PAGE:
Opinion

How the press greased the skids for Obamacare

Thomas Jefferson once said, “Great innovation should never be forced on slender majorities.” Obamacare never had a slender majority. It had a driven political class, determined to “organize” a free society. They, of course, would be the organizers. This entire charade has been enabled by a servile press, which is supportive of the ends and refuses to report on the means.

This is the second presidential push for universal health care in 16 years. While the two plans are very similar, what is not similar is the way they are treated in the press and thus how differently they are received by the public.

Bills to provide universal heath care have been introduced for decades. Americans followed the pros and cons of each proposal in the press of their day. The details of the discussions were reported broadly and debated by the public.

Americans have always believed that their health care is a very private matter and are reluctant to turn it over to the government. There has never been a majority in support of this kind of change.

President Clinton won the presidency in 1992 with 43 percent of the vote. Healthcare was an important part of his platform.

In September of 1993, in a major health care speech to the Congress, he laid out his plans to totally reorganize the delivery of healthcare in America beginning with a mandate that all businesses would have to provide coverage for their employees.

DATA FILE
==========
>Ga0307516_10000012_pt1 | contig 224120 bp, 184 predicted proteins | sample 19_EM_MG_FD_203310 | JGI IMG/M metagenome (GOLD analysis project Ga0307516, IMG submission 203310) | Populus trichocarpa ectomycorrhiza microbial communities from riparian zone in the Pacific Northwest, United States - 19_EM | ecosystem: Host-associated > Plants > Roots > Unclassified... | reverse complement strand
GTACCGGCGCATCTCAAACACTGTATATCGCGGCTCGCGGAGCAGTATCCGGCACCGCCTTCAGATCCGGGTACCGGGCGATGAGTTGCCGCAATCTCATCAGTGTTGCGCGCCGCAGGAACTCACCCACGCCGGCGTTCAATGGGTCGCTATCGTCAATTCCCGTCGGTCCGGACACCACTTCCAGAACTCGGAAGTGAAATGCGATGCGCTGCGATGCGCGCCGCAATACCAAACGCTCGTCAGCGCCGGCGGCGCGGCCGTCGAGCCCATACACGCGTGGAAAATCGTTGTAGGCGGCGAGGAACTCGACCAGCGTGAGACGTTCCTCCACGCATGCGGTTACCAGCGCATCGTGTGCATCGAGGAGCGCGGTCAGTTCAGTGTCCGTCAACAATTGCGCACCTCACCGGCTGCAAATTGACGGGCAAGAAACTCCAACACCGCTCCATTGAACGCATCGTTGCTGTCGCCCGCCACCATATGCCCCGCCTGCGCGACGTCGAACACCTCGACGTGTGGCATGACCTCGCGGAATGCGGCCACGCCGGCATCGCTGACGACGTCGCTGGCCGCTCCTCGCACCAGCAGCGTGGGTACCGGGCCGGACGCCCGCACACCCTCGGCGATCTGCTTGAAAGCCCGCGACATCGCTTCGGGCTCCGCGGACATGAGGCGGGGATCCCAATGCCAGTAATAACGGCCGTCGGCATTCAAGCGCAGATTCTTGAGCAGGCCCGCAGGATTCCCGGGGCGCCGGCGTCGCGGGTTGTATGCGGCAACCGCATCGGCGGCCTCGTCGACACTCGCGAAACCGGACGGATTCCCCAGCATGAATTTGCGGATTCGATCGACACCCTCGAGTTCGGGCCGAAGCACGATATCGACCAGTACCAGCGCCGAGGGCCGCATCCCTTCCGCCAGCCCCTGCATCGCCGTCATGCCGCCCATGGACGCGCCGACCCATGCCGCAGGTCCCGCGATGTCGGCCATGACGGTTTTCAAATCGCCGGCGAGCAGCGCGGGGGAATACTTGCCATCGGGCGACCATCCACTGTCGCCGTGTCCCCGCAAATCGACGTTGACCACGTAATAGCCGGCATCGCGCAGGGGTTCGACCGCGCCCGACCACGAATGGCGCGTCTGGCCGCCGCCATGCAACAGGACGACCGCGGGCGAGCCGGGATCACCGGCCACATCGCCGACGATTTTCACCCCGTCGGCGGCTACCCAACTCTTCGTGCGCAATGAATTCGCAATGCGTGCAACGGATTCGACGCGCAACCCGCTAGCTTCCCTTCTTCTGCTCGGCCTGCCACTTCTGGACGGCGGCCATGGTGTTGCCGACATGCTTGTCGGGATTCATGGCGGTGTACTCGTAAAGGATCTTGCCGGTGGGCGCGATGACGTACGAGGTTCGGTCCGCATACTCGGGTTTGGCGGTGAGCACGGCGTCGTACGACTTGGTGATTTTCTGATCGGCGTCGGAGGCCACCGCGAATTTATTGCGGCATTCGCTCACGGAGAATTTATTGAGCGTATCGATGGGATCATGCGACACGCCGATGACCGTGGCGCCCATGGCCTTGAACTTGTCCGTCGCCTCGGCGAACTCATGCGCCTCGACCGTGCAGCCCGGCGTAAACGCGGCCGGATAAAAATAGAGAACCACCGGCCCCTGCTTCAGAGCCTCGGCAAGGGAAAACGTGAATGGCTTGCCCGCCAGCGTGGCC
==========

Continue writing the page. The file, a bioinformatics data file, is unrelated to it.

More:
Mrs. Clinton led the group that would write the bill. They engaged in a heavy schedule of meetings and, when finished, published a paperback book outlining the proposal in detail. That book, with its mind-numbing detail, contributed to their undoing.

Mrs. Clinton appeared before Congressional hearings to answer questions about the proposal, which came to be known as Hillarycare. Some were covered live and watched by an interested nation. Her command of the subject impressed everyone. The question of mandates on coverage, community rating, gender equality, and pre-existing conditions were explored in detail by a generally supportive press.

At the same time Denny Hastert, who would go on to be the longest serving Republican speaker of the house, chaired a task force of Republican House members seeking solutions to the inflation in healthcare costs.

The task force was particularly interested in Health Savings Accounts, which required a tax law change so that individuals could put pre tax dollars in a health account just as businesses did. Supporters said giving individuals more control over their health care would bring more competitive forces and lower costs. Businesses were experimenting with HSAs with very good results.

The Republican support for HSAs was broadly known in the Congress, and reported on by the media.

Sometime in early 1994, Betsy McCaughey, a scholar at the Manhattan Institute, read the book published by the Hillarycare committee. She understood the plan and outlined it in detail.

When she presented her understanding of Hillarycare to the Republican Conference they were flabbergasted. Newt Gingrich, the Republican whip, immediately realized that, armed with specifics, Republicans would defeat Hillarycare.